I can’t believe it is 10 years already. I joined Global Voices as an Arabic translator in February 2009. Back then I was a bilingual blogger, writing about Egyptian affairs as well as web2.0. Still, a student, though with a part time online job, I had enough time on my hands to contribute as a translator. At that time I didn’t have much translation experience, I only read a lot in both languages. My editor who welcomed me to Global Voices was Yazan Badran, probably the first real interaction with a Syrian. I learned a lot from Yazan, linguistically and also how to accept changes to my writing.
My first translation was about Gaza. Palestine to me before Global Voices was something I only read about in mainstream media, and you will never to get to know details about conflicts from mainstream media. They are only shortened to numbers. Through Global Voices I learned how that every conflict have a sea of people, everyone has their own life, memories, happiness and pain, and you may or may not be able to know how they felt, even for a third culture kid as I am.
Global Voices assured what I thought as the need for networking in the MENA region, expanding from Egypt. After I began blogging in 2006, I spent a big portion of my time networking Egyptian bloggers, till they reached tens of thousand of bloggers. But when I joined Global Voices, I discovered something among Egyptians that we share with our fellow Americans (on average): We don’t know anything about the rest of the world. Even among intellectuals, it is hard to know someone who follows Sudanese affairs, Syria, or Mauritania. Stereotypes about the Gulf and their petrol preventing us from networking with activists there. While the most successful organization is the Arab Interior Ministries council, organized against Arab activists.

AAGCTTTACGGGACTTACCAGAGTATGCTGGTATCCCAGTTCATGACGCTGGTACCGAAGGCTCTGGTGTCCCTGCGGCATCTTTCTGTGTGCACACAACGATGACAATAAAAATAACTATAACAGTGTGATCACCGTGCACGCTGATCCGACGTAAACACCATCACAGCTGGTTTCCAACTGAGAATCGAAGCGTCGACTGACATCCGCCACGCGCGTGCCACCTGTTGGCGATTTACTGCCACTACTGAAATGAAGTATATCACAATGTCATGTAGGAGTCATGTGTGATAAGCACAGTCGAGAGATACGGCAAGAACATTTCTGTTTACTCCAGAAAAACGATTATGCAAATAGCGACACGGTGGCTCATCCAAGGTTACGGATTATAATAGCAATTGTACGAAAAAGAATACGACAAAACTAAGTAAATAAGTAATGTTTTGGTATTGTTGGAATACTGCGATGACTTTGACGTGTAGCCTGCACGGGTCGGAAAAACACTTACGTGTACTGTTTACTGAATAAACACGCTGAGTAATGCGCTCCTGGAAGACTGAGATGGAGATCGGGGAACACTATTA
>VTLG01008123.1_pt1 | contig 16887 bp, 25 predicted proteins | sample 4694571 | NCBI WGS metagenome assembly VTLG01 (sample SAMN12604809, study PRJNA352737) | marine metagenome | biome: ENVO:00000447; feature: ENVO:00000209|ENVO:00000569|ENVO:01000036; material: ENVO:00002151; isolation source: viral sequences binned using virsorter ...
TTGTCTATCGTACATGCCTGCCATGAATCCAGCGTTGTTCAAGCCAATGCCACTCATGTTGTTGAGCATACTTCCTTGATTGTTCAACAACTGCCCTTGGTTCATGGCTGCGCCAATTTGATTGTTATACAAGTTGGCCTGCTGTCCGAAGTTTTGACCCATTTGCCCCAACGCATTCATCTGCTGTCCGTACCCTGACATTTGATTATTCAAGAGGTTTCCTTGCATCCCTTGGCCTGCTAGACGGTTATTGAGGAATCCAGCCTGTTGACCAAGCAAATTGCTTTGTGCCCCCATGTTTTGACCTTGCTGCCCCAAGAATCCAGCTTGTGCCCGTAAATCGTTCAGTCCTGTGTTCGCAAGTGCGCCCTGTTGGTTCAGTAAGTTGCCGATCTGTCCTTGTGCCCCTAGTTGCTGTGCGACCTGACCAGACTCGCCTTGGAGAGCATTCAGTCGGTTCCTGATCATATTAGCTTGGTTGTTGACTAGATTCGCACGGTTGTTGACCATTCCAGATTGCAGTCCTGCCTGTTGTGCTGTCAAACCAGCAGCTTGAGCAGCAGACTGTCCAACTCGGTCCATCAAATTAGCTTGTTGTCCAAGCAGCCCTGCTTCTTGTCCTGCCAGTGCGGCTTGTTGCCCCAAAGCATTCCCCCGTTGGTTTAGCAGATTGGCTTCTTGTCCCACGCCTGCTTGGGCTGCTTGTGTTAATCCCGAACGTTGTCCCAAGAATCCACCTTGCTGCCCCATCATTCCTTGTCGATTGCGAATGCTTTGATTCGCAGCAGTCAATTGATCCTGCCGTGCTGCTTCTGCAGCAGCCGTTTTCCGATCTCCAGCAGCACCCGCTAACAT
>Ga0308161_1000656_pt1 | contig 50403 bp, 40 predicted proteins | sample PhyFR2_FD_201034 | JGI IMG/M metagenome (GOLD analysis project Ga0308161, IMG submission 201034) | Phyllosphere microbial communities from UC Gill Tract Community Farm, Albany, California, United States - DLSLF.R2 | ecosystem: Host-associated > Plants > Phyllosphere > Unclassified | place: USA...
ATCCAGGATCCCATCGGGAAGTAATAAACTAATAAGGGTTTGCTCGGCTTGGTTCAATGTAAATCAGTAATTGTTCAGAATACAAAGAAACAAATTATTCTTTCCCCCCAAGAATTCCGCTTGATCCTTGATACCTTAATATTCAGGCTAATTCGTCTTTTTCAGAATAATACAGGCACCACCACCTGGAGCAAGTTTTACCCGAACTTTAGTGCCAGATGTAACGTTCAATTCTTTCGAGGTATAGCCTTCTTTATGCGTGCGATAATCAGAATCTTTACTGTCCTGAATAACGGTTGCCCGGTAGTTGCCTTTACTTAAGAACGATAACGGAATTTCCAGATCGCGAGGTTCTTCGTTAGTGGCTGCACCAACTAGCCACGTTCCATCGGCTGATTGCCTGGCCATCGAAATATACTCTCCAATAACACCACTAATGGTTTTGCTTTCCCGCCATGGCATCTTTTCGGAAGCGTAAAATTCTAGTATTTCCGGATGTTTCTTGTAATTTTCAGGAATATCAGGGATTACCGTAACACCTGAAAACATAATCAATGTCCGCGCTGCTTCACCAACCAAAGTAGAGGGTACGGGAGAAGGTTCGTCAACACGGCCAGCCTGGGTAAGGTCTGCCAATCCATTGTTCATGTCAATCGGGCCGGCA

Global Voices community, a very diverse community with all kinds of backgrounds across the whole world, assured my views above about the importance of communication, collaboration, and exchange, and not to stay away in silence. I wish all the power to Global Voices community, to be able to make the world a better place. I would like to thank every GVer I met, for every time that happened I learned something new, and this is something invaluable to me.